SBS World News Radio: Call for more paid teachers to help Timor-Leste rebuild
In just 15 years, Timor-Leste has reinvigorated its education system, bringing it from near-total destruction to more than 90 per cent student enrolment.
But because of low budgets and a lack of training, many teachers remain volunteers.
At Rainha da Paz school in Dili, Timor-Leste, students are busy learning.
But their teachers are also getting lessons.
They're taking part in teacher training run by Mary MacKillop International.
Alipio Baltazar is the country director of the organisation.
"Most of the teachers, they don't have a background of teaching. So when they come to teach, they teach not by profession but by need."
For 24 years until 1999, Timor-Leste, or East Timor as it was then known, was occupied by neighbouring Indonesia.
That was the year then-Indonesian President BJ Habibie held a referedum vote -- and the people of Timor overwhelmingly voted for independence.
What followed was a violent withdrawal.
As Indonesian troops abandoned the country they enacted a scorched-earth policy.
Thousands of citizens fled as pro-Jakarta forces left buildings in major cities and towns burning.
Many schools were among them.
Former President Jose Ramos-Horta says the government had to start from scratch to build the education system.
"The number of schools - well over 1,000 new schools rebuilt or repaired in the last five years alone."
An estimated 75 per cent of teachers came from Indonesia during the occupation - and returned there before independence.
Jose Ramos-Horta says untrained volunteers stepped in to fill the gap.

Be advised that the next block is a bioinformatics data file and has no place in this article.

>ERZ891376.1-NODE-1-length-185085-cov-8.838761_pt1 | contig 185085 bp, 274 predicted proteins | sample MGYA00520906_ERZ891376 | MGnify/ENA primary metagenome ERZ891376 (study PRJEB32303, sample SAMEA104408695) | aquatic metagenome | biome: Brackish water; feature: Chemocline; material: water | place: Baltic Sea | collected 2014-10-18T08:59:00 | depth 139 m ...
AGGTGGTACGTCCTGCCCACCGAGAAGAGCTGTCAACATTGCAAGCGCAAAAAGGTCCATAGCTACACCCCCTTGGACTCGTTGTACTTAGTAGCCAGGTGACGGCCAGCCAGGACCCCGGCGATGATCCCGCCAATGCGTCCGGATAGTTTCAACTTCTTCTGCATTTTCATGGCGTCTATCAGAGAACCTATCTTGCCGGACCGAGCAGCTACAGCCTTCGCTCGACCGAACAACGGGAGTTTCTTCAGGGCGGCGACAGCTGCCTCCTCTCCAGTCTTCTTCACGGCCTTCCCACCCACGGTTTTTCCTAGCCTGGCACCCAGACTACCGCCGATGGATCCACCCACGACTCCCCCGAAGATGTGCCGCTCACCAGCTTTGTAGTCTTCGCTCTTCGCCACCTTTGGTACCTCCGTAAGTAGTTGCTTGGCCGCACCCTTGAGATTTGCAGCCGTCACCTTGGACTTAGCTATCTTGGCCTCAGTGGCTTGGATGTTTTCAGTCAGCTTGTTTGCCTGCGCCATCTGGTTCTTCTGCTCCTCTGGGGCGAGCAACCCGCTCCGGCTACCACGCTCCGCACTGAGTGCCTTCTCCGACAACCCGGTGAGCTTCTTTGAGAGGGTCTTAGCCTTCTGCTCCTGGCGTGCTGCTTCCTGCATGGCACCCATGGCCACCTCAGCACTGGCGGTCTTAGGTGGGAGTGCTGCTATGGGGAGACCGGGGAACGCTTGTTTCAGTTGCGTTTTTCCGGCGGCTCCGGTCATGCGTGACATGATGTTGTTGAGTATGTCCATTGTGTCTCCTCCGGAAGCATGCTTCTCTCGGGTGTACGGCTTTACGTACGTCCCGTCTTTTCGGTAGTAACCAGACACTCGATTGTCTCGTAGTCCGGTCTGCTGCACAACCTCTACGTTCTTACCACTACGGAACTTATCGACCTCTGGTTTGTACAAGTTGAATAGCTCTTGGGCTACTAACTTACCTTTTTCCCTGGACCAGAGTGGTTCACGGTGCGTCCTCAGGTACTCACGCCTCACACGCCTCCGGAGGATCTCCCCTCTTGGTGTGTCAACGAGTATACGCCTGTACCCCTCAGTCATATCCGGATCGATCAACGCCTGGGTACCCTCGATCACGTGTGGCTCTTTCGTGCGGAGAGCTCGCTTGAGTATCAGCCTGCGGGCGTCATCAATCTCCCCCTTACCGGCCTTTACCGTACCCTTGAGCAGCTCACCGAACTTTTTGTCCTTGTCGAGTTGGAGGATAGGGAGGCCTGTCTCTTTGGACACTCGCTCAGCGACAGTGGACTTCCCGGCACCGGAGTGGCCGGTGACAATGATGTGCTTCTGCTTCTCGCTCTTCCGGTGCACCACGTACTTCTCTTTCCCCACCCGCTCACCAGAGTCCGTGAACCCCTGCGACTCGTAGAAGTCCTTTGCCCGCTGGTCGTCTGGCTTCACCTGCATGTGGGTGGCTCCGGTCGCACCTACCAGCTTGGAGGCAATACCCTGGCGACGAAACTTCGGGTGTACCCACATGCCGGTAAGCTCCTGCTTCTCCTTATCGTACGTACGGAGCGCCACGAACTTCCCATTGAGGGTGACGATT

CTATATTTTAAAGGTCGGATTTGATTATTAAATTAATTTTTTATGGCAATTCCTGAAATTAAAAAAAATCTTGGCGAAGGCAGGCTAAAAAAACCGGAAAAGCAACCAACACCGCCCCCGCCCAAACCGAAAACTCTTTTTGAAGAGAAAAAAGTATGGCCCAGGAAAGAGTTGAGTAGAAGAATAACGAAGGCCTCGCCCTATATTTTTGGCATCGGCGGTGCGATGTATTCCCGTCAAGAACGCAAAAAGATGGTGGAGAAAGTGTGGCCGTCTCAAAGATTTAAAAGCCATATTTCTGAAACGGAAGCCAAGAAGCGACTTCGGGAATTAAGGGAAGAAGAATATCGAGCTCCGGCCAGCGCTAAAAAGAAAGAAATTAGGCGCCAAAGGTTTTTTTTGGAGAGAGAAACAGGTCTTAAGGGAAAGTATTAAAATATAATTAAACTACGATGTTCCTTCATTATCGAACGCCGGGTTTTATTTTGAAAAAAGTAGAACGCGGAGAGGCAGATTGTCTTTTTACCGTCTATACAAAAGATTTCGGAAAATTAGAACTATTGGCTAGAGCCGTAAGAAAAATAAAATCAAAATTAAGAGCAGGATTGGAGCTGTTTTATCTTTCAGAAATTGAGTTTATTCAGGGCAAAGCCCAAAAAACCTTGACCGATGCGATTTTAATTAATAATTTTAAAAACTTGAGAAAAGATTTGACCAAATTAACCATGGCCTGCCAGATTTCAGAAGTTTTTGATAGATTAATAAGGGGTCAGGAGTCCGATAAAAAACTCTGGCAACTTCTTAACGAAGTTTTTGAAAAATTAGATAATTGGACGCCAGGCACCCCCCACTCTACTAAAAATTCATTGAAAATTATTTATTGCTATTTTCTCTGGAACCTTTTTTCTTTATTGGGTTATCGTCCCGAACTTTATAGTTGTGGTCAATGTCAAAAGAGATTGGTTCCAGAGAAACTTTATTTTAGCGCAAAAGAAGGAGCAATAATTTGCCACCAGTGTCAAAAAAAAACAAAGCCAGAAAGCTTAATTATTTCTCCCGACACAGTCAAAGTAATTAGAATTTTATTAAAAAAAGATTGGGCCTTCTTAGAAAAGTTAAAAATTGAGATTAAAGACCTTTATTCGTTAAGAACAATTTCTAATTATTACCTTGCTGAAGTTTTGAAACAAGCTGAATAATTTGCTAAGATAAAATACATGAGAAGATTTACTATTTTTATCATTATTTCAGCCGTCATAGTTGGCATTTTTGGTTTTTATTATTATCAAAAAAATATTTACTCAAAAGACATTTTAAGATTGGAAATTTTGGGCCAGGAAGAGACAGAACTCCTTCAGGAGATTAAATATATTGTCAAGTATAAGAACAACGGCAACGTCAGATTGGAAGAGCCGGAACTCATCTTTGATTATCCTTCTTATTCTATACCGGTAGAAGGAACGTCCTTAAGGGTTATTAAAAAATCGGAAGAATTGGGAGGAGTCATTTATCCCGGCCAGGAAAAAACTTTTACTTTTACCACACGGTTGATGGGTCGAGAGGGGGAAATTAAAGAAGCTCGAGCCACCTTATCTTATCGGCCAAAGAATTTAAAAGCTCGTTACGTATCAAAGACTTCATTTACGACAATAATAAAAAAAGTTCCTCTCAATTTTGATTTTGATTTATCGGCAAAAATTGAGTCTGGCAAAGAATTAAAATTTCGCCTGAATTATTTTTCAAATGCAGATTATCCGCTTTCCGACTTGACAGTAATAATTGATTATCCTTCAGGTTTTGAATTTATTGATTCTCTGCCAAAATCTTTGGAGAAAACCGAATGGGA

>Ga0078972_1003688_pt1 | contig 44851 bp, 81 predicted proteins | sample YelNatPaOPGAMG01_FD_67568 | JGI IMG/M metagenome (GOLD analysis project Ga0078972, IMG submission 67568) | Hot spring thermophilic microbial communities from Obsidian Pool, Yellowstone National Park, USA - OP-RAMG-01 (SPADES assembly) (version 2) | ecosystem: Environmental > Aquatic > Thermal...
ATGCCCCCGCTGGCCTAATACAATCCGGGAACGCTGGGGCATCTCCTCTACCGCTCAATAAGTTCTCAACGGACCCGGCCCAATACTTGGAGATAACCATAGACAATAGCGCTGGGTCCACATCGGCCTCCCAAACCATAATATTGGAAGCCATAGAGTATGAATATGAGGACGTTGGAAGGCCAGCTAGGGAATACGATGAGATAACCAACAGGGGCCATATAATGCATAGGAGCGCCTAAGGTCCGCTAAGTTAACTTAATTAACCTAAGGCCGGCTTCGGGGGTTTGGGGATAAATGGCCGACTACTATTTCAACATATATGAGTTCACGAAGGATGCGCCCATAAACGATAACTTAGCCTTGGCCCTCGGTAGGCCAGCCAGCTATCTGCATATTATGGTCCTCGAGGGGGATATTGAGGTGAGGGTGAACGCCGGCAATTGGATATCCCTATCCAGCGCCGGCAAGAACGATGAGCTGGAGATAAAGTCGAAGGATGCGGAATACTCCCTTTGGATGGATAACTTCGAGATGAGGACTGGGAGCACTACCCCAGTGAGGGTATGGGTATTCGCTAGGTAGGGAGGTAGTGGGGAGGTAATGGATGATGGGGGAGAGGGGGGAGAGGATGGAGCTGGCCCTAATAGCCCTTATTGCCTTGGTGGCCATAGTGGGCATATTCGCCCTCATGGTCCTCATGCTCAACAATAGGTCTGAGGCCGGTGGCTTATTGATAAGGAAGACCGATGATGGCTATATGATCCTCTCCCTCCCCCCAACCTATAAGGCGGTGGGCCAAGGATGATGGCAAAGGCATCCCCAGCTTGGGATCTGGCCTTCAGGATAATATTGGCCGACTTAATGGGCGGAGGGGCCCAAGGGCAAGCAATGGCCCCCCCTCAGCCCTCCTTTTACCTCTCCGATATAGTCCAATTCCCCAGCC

But with school enrolment soaring to around 90 per cent of the population, the nation's many volunteers are ill-equipped to prepare the next generation.
"You cannot produce schoolteachers, high quality schoolteachers, in an assembly line, so we have a problem in quality education, quality of teachers. Very few are well-trained."
With money from Australian donors, Mary MacKillop International aims to train the volunteers.
It has put more than 2,000 through training in primary education.
But a growing student body means more paid teachers are needed.
Back at Rainha Da Paz School, mother Apolonia Amaral hopes President Francisco Guterres will invest more in education.
"Yes I do really worry, because the school needs a lot of money to do that."
School principal Joana Barros is a rare salaried teacher.
She, too, wants to see more teachers getting paid but she also supports training more teachers to ensure the next generation has the skills and the knowledge to help themselves and their country.
"The government should actually pay attention to the teacher's salary. But I also think of the children, they need teachers to be educated."